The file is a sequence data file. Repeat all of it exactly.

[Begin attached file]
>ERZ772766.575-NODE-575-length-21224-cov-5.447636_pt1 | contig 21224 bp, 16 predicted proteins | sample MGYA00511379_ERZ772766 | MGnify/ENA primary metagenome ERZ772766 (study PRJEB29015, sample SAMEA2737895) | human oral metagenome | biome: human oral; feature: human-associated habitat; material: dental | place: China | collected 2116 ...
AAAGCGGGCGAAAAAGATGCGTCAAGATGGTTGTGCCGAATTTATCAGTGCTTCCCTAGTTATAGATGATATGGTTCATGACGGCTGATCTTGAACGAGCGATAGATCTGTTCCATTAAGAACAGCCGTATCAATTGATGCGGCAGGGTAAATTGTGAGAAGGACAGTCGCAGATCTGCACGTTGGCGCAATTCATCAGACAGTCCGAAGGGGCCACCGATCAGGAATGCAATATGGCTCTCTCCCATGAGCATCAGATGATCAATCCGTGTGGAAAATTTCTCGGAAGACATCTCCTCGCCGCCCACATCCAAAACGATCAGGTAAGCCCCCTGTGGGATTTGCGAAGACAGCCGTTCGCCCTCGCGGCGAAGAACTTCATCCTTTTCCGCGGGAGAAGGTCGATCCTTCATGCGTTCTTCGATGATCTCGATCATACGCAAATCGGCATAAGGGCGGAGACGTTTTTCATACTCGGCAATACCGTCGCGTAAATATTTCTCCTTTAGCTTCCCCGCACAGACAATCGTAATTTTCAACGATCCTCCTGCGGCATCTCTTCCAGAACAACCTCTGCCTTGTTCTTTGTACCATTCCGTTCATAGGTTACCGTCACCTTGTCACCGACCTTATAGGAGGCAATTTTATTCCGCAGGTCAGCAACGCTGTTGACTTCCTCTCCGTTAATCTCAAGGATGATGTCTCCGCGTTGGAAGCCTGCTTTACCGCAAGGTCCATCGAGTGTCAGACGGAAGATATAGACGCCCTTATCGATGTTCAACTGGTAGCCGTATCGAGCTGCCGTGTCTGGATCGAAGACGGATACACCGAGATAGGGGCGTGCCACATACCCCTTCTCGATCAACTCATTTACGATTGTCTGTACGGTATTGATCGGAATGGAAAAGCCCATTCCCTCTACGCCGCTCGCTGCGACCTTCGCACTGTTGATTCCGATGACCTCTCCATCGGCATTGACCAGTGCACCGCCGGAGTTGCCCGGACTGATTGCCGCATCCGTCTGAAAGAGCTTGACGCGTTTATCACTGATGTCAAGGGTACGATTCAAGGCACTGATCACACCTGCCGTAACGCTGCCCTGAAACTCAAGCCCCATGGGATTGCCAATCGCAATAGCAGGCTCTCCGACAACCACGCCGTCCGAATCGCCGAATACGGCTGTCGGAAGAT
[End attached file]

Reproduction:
>ERZ772766.575-NODE-575-length-21224-cov-5.447636_pt1 | contig 21224 bp, 16 predicted proteins | sample MGYA00511379_ERZ772766 | MGnify/ENA primary metagenome ERZ772766 (study PRJEB29015, sample SAMEA2737895) | human oral metagenome | biome: human oral; feature: human-associated habitat; material: dental | place: China | collected 2116 ...
AAAGCGGGCGAAAAAGATGCGTCAAGATGGTTGTGCCGAATTTATCAGTGCTTCCCTAGTTATAGATGATATGGTTCATGACGGCTGATCTTGAACGAGCGATAGATCTGTTCCATTAAGAACAGCCGTATCAATTGATGCGGCAGGGTAAATTGTGAGAAGGACAGTCGCAGATCTGCACGTTGGCGCAATTCATCAGACAGTCCGAAGGGGCCACCGATCAGGAATGCAATATGGCTCTCTCCCATGAGCATCAGATGATCAATCCGTGTGGAAAATTTCTCGGAAGACATCTCCTCGCCGCCCACATCCAAAACGATCAGGTAAGCCCCCTGTGGGATTTGCGAAGACAGCCGTTCGCCCTCGCGGCGAAGAACTTCATCCTTTTCCGCGGGAGAAGGTCGATCCTTCATGCGTTCTTCGATGATCTCGATCATACGCAAATCGGCATAAGGGCGGAGACGTTTTTCATACTCGGCAATACCGTCGCGTAAATATTTCTCCTTTAGCTTCCCCGCACAGACAATCGTAATTTTCAACGATCCTCCTGCGGCATCTCTTCCAGAACAACCTCTGCCTTGTTCTTTGTACCATTCCGTTCATAGGTTACCGTCACCTTGTCACCGACCTTATAGGAGGCAATTTTATTCCGCAGGTCAGCAACGCTGTTGACTTCCTCTCCGTTAATCTCAAGGATGATGTCTCCGCGTTGGAAGCCTGCTTTACCGCAAGGTCCATCGAGTGTCAGACGGAAGATATAGACGCCCTTATCGATGTTCAACTGGTAGCCGTATCGAGCTGCCGTGTCTGGATCGAAGACGGATACACCGAGATAGGGGCGTGCCACATACCCCTTCTCGATCAACTCATTTACGATTGTCTGTACGGTATTGATCGGAATGGAAAAGCCCATTCCCTCTACGCCGCTCGCTGCGACCTTCGCACTGTTGATTCCGATGACCTCTCCATCGGCATTGACCAGTGCACCGCCGGAGTTGCCCGGACTGATTGCCGCATCCGTCTGAAAGAGCTTGACGCGTTTATCACTGATGTCAAGGGTACGATTCAAGGCACTGATCACACCTGCCGTAACGCTGCCCTGAAACTCAAGCCCCATGGGATTGCCAATCGCAATAGCAGGCTCTCCGACAACCACGCCGTCCGAATCGCCGAATACGGCTGTCGGAAGAT